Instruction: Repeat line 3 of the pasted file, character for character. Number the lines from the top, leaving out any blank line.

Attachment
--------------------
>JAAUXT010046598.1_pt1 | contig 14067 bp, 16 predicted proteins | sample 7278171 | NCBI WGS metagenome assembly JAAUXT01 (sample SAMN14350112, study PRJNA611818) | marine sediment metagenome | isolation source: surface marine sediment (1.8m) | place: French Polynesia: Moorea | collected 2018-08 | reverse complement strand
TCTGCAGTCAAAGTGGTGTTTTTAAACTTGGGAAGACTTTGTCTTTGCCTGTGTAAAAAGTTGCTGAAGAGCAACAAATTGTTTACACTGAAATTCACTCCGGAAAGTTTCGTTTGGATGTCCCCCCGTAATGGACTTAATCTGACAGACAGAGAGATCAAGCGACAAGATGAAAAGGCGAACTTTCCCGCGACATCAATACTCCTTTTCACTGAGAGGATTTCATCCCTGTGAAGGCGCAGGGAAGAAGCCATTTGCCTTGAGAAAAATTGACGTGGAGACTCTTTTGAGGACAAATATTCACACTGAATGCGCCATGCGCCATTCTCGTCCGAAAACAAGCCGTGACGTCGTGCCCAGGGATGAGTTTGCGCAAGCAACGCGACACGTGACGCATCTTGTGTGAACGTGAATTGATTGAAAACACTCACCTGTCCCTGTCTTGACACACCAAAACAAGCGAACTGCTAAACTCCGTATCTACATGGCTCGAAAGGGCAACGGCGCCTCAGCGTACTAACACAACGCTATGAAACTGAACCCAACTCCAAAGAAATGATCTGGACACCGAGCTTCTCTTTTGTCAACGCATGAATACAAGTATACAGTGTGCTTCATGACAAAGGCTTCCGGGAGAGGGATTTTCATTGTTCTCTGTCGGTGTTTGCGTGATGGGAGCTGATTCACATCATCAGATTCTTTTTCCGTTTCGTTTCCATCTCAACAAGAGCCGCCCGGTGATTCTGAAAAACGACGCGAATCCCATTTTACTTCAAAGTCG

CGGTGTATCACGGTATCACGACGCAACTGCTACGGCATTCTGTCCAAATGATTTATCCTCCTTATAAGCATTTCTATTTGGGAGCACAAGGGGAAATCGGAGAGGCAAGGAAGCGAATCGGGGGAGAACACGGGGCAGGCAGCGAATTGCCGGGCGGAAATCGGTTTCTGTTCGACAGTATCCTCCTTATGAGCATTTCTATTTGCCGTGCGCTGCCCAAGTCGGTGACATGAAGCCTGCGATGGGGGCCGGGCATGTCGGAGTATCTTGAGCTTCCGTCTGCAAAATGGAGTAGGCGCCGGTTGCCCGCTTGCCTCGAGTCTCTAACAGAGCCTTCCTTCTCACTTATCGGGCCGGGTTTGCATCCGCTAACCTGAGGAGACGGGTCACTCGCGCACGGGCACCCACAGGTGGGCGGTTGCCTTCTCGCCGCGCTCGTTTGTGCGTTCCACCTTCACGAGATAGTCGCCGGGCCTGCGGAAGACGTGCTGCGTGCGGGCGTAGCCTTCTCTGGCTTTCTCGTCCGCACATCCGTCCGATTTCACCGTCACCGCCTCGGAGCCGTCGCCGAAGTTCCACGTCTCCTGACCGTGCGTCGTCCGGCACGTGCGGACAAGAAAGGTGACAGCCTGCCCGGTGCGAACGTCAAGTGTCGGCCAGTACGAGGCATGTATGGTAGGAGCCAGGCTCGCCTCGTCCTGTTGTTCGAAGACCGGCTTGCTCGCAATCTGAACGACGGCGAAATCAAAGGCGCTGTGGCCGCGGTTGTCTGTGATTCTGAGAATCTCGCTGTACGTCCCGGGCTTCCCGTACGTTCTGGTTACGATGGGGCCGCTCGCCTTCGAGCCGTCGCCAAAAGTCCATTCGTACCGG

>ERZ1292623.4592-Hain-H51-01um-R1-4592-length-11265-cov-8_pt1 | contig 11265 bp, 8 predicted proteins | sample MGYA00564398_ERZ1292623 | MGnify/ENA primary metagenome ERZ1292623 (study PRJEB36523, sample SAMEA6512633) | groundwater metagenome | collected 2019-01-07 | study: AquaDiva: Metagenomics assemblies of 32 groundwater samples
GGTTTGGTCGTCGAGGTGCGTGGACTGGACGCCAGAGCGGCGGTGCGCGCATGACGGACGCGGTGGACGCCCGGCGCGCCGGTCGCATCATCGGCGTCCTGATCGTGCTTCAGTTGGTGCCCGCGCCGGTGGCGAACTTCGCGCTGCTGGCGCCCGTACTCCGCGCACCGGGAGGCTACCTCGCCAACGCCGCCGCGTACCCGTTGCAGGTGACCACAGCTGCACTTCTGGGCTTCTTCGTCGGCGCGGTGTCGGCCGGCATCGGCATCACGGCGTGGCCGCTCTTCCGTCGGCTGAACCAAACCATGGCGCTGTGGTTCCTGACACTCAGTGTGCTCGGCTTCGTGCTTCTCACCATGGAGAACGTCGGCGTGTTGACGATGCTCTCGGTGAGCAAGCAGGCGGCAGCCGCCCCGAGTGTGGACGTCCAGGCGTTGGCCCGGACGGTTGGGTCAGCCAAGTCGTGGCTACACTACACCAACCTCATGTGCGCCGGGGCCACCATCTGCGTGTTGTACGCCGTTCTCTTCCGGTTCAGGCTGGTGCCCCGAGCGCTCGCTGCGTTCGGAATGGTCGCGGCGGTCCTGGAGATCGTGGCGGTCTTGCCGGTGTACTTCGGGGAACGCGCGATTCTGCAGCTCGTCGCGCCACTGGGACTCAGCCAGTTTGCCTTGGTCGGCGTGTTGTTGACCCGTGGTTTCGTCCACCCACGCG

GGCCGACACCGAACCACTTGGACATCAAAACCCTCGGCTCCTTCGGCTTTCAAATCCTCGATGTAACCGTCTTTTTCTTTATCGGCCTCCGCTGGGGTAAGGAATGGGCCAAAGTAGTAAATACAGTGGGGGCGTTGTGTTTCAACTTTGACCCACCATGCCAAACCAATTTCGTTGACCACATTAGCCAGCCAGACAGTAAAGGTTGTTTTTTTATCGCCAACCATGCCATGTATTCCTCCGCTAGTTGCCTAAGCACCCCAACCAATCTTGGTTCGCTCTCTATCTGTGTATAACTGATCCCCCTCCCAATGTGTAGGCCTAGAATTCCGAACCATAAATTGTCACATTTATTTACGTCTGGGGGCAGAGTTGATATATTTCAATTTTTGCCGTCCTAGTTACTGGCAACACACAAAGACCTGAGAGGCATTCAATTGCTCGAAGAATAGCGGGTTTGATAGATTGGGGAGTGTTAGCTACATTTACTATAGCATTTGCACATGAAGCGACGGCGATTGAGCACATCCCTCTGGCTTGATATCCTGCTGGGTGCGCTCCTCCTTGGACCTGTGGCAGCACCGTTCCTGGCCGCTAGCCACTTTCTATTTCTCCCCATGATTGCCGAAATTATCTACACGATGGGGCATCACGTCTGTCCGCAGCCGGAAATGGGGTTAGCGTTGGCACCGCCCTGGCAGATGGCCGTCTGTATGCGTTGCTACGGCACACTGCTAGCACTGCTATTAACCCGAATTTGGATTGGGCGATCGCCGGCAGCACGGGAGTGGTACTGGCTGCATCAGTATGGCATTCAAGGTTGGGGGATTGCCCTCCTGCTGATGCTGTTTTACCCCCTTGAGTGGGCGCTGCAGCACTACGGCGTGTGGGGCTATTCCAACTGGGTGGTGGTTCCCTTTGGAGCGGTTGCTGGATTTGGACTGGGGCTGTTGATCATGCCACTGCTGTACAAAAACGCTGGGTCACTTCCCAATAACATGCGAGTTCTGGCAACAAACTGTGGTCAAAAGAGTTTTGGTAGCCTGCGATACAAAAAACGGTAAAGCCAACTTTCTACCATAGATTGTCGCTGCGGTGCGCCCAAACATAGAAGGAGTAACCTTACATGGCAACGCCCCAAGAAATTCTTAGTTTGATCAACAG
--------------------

CGGTGTATCACGGTATCACGACGCAACTGCTACGGCATTCTGTCCAAATGATTTATCCTCCTTATAAGCATTTCTATTTGGGAGCACAAGGGGAAATCGGAGAGGCAAGGAAGCGAATCGGGGGAGAACACGGGGCAGGCAGCGAATTGCCGGGCGGAAATCGGTTTCTGTTCGACAGTATCCTCCTTATGAGCATTTCTATTTGCCGTGCGCTGCCCAAGTCGGTGACATGAAGCCTGCGATGGGGGCCGGGCATGTCGGAGTATCTTGAGCTTCCGTCTGCAAAATGGAGTAGGCGCCGGTTGCCCGCTTGCCTCGAGTCTCTAACAGAGCCTTCCTTCTCACTTATCGGGCCGGGTTTGCATCCGCTAACCTGAGGAGACGGGTCACTCGCGCACGGGCACCCACAGGTGGGCGGTTGCCTTCTCGCCGCGCTCGTTTGTGCGTTCCACCTTCACGAGATAGTCGCCGGGCCTGCGGAAGACGTGCTGCGTGCGGGCGTAGCCTTCTCTGGCTTTCTCGTCCGCACATCCGTCCGATTTCACCGTCACCGCCTCGGAGCCGTCGCCGAAGTTCCACGTCTCCTGACCGTGCGTCGTCCGGCACGTGCGGACAAGAAAGGTGACAGCCTGCCCGGTGCGAACGTCAAGTGTCGGCCAGTACGAGGCATGTATGGTAGGAGCCAGGCTCGCCTCGTCCTGTTGTTCGAAGACCGGCTTGCTCGCAATCTGAACGACGGCGAAATCAAAGGCGCTGTGGCCGCGGTTGTCTGTGATTCTGAGAATCTCGCTGTACGTCCCGGGCTTCCCGTACGTTCTGGTTACGATGGGGCCGCTCGCCTTCGAGCCGTCGCCAAAAGTCCATTCGTACCGG